Siberian cave reveals oldest fossils belonging to enigmatic human species

The entrance to the Denisova cave in Sibera.

The entrance to the Denisova cave in Sibera.
Picture: IAET, Siberian branch of the Russian Academy of Sciences

The Denisovans, a mysterious group of extinct hominids closely related to the Neanderthals, didn’t leave much fossil evidence behind. A further excavation of their former trampling grounds in Siberia has now yielded three new fossils, the oldest ever of this species.

Katerina Douka, an evolutionary anthropologist at the University of Vienna, and her colleagues found the fossils in Denisova Cave, a natural shelter located in the Altai Mountains in southern Siberia. Scientists were studying the oldest layers of the cave, which until now had failed to produce a single human fossil. A total of five human fossil fragments were recovered: three belonging to Denisovans, one to a Neanderthal and one that could not be identified. The largest of these fragments is no more than 1.6 inches (4 centimeters) long.

Remarkably, this small but precious handful of fossils was found amid a jumble of 3,791 animal bone fragments. The researchers used a biomolecular method known as a peptide fingerprint to identify the bones because it was not possible to do this by manual inspection. All five bones contained collagen consistent with human peptide profiles (peptides are the building blocks of proteins), allowing identification (as a reminder, Denisovans and Neanderthals are humans).

Some of the bone fragments recovered from the Denisova cave.

Some of the bone fragments recovered from the Denisova cave.
Picture: S. Brown

“Finding a new human bone would have been cool, but five? It exceeded my wildest dreams, ”said Samantha Brown, study co-author and junior group leader at the University of Tübingen, in a Max Planck Institute declaration.

Denisova Cave is an “amazing place” when it comes to DNA preservation, and “we have now reconstructed the genomes of some of the oldest and best preserved human fossils,” said Diyendo Massilani, geneticist at the ‘Max Planck Institute for Evolution. Anthropology, in the press release. The team found enough DNA to reconstruct the mitochondrial genomes, which allowed them to confirm that the bones belonged to the Denisovans and Neanderthals. A paper detailing this discovery has been published in Nature Ecology & Evolution.

The layer containing Denisovan’s bones was dated to around 200,000 years ago. The ancient Denisovan fossils were dated between 122,000 and 194,000 years ago, so they are now the oldest. The only Neanderthal bone was dated to between 130,000 and 150,000 years ago. The Altai Mountains appear “to have been an area of ​​overlap for the Denisovan and Neanderthal groups for over 150,000 years, testifying and possibly facilitating the population. [interbreeding] as well as maintaining distinct hominid populations over that long period, ”according to the document.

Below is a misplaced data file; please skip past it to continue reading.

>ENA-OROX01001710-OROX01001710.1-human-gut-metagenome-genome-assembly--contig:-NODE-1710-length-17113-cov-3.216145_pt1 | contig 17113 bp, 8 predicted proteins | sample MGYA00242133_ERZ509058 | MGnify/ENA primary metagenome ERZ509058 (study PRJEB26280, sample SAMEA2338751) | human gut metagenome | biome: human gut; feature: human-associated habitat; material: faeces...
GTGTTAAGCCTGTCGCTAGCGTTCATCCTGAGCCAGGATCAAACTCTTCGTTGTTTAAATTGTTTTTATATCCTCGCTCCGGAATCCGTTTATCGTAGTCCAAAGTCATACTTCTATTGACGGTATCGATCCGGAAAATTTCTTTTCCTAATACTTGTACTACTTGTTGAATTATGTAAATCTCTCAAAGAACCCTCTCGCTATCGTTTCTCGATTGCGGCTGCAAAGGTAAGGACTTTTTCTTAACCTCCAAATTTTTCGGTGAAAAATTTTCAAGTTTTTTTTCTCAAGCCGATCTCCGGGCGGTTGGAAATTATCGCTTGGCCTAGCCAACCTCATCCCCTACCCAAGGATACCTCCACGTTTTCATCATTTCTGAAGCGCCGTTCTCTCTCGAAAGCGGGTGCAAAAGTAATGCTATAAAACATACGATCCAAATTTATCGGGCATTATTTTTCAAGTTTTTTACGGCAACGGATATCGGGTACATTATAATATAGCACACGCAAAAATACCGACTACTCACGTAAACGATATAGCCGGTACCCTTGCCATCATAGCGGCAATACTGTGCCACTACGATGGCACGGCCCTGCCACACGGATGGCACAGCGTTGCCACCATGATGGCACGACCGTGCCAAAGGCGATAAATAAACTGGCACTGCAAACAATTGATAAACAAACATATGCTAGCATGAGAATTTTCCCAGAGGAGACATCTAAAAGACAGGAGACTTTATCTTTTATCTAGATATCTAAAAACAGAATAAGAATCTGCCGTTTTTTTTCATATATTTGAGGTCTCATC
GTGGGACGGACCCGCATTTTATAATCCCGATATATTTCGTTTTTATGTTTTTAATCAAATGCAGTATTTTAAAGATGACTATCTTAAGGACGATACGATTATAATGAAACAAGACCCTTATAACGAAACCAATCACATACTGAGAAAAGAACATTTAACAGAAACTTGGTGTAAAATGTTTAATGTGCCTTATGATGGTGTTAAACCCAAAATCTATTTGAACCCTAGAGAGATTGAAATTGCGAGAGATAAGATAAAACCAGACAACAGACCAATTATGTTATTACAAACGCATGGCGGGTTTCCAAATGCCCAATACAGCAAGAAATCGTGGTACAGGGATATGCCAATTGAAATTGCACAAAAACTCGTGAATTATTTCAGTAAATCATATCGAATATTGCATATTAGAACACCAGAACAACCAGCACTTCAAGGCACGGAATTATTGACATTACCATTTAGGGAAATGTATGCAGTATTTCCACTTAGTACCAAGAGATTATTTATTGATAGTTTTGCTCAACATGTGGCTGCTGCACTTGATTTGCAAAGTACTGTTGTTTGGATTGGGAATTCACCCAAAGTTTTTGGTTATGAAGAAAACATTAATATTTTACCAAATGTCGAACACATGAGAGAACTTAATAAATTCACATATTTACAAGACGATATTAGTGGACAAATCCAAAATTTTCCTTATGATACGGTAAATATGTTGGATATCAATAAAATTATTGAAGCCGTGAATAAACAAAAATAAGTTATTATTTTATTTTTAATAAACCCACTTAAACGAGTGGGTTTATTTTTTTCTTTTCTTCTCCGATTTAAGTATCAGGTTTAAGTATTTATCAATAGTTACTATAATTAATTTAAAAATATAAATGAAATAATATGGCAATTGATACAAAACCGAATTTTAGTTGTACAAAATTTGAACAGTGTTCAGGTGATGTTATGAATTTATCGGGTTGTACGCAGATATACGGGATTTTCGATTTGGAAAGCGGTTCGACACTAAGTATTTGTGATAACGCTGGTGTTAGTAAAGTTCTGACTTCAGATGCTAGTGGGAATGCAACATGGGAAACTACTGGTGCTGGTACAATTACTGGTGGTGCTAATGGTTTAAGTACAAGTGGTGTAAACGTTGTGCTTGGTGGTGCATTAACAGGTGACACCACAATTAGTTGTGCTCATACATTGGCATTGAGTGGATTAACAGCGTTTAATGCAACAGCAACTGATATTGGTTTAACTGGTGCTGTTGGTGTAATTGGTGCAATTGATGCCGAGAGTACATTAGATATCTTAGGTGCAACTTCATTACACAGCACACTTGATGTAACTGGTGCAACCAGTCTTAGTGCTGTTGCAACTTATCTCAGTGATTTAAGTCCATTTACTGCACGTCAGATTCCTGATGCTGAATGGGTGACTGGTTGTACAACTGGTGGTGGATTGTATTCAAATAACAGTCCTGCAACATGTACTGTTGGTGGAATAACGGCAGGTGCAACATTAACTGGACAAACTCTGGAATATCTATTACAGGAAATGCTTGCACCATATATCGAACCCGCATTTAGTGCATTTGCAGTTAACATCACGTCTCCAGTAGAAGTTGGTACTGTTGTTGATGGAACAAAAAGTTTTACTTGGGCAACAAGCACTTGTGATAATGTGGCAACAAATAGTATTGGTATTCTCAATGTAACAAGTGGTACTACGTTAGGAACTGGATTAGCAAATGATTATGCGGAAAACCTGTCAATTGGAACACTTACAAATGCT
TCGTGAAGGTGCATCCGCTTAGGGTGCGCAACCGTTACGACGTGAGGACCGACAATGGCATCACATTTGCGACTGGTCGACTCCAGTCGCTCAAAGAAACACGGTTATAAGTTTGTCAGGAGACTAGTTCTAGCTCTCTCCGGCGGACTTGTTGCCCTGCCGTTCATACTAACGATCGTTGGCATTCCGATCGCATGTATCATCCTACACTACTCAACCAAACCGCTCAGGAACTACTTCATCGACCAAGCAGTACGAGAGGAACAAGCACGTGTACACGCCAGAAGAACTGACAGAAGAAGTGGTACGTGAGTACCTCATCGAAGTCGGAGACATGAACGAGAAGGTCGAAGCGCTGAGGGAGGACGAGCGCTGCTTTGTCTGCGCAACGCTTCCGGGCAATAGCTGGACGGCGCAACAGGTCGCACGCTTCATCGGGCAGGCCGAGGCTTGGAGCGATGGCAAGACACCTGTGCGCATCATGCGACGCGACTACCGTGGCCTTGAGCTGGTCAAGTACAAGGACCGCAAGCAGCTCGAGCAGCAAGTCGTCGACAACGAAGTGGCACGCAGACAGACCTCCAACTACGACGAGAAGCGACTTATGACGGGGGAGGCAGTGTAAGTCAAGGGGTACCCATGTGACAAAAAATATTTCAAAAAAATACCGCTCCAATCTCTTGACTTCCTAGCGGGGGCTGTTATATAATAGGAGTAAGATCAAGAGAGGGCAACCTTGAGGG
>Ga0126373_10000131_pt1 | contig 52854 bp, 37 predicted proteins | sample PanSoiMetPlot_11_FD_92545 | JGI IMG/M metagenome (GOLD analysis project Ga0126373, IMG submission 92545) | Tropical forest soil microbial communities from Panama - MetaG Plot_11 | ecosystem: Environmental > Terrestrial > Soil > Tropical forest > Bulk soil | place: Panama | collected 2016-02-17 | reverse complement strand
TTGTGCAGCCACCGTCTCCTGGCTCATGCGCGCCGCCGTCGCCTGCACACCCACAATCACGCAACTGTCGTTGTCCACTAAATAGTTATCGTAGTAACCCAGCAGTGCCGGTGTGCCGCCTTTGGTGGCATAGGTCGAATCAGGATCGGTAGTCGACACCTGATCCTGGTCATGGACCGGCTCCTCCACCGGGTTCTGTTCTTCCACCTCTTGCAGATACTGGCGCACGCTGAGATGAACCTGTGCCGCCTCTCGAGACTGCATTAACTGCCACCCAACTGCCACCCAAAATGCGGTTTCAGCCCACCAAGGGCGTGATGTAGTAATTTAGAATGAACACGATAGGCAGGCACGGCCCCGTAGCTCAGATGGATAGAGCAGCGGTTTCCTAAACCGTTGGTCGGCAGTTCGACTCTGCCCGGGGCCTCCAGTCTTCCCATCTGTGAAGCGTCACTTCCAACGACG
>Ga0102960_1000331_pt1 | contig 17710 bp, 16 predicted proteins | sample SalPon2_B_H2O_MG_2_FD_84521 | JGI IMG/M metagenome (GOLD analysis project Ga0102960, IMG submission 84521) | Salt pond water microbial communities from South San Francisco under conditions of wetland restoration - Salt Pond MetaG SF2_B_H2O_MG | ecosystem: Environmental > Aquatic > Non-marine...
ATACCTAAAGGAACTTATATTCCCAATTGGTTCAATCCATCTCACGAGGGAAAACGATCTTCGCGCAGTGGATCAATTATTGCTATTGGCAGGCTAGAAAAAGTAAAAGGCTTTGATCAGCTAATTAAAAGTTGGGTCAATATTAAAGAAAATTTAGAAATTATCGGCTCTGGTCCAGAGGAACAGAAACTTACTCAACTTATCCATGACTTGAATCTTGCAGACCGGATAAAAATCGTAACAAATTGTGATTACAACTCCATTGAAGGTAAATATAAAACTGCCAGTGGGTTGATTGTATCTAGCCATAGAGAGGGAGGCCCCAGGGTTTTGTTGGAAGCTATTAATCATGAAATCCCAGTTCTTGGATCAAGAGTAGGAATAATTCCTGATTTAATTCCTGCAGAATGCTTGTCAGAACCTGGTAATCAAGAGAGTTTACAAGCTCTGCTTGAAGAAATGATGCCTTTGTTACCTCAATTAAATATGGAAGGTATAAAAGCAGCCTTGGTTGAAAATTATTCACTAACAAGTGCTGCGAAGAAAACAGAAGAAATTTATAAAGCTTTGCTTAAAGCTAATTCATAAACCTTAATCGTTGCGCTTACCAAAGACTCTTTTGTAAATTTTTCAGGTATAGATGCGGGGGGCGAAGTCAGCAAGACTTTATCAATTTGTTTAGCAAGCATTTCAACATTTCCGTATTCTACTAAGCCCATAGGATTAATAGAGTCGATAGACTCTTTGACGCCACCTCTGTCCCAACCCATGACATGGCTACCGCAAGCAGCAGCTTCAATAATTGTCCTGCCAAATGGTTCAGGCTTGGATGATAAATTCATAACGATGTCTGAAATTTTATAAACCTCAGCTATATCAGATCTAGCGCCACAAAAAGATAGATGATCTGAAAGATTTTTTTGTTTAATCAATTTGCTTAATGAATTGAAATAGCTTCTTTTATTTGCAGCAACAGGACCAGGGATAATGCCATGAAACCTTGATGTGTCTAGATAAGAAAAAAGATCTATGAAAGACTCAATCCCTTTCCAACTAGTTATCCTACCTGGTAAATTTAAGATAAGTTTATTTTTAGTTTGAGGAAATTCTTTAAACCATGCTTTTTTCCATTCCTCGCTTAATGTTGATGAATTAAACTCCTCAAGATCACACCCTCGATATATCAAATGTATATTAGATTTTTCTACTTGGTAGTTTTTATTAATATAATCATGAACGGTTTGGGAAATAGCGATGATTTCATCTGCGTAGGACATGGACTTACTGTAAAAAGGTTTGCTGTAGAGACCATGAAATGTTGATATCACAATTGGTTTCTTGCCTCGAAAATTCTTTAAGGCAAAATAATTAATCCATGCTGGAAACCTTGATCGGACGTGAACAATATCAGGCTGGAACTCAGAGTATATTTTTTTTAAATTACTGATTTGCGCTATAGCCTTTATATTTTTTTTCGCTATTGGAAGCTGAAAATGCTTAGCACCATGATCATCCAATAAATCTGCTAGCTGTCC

The three new Denisovan fossils are added to the six already discovered, including one finger bone whose DNA was extracted and a mandible found in a cave on the Tibetan plateau – the first and only Denisovan fossil found outside Siberia. The Denisovans were closely related to the Neanderthals and they interbreeded with modern humans before disappearing around 50,000 to 30,000 years ago. Traces of Denisovan DNA exist in the genomes of modern populations in Southeast Asia and Oceania.

As the scientists write in their study, “a wealth of archaeological material” in the form of stone tools and animal remains has been found in the Denisovan layer. This is the first time that archaeological evidence is definitively linked to these hominids, allowing new knowledge about their behavior.

It is interesting to note that the style of the stone tools recovered, such as the scraping tools for working with animal skins, could not correspond to any known lithic tradition. Living near the Anui River and occupying the caves during a hot period, the Denisovans hunted bison, deer, gazelle, antelope, and woolly rhino, on a livelihood that spanned thousands of years, such as the researchers point out.

These three Denisovan bones will likely produce more science in the years to come, as will Denisova Cave in general. Slowly but very methodically, we discover more about these remarkable humans.

Following: Scientists have discovered a Denisovan ancestor hotspot.

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